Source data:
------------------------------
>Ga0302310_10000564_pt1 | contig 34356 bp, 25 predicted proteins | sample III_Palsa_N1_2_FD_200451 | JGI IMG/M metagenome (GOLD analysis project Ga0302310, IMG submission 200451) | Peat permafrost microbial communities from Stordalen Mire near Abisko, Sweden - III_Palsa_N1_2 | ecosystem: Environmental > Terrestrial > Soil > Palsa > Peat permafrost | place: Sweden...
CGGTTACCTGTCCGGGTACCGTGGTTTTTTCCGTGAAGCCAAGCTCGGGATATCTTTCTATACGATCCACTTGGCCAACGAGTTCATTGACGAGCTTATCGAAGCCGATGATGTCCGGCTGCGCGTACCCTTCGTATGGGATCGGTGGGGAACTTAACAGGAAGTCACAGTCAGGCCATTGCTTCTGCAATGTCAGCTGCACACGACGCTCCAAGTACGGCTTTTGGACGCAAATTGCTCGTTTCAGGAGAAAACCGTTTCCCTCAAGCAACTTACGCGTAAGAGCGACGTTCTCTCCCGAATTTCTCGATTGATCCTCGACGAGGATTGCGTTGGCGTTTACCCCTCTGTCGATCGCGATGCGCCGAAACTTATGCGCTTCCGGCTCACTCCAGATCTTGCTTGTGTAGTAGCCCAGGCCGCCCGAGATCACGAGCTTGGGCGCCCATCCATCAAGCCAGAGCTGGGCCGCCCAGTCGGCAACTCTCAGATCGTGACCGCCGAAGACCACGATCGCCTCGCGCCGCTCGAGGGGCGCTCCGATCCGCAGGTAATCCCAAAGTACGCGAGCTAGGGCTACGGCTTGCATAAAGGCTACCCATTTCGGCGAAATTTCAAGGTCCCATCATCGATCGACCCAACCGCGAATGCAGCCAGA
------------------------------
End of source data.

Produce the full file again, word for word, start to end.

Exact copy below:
>Ga0302310_10000564_pt1 | contig 34356 bp, 25 predicted proteins | sample III_Palsa_N1_2_FD_200451 | JGI IMG/M metagenome (GOLD analysis project Ga0302310, IMG submission 200451) | Peat permafrost microbial communities from Stordalen Mire near Abisko, Sweden - III_Palsa_N1_2 | ecosystem: Environmental > Terrestrial > Soil > Palsa > Peat permafrost | place: Sweden...
CGGTTACCTGTCCGGGTACCGTGGTTTTTTCCGTGAAGCCAAGCTCGGGATATCTTTCTATACGATCCACTTGGCCAACGAGTTCATTGACGAGCTTATCGAAGCCGATGATGTCCGGCTGCGCGTACCCTTCGTATGGGATCGGTGGGGAACTTAACAGGAAGTCACAGTCAGGCCATTGCTTCTGCAATGTCAGCTGCACACGACGCTCCAAGTACGGCTTTTGGACGCAAATTGCTCGTTTCAGGAGAAAACCGTTTCCCTCAAGCAACTTACGCGTAAGAGCGACGTTCTCTCCCGAATTTCTCGATTGATCCTCGACGAGGATTGCGTTGGCGTTTACCCCTCTGTCGATCGCGATGCGCCGAAACTTATGCGCTTCCGGCTCACTCCAGATCTTGCTTGTGTAGTAGCCCAGGCCGCCCGAGATCACGAGCTTGGGCGCCCATCCATCAAGCCAGAGCTGGGCCGCCCAGTCGGCAACTCTCAGATCGTGACCGCCGAAGACCACGATCGCCTCGCGCCGCTCGAGGGGCGCTCCGATCCGCAGGTAATCCCAAAGTACGCGAGCTAGGGCTACGGCTTGCATAAAGGCTACCCATTTCGGCGAAATTTCAAGGTCCCATCATCGATCGACCCAACCGCGAATGCAGCCAGA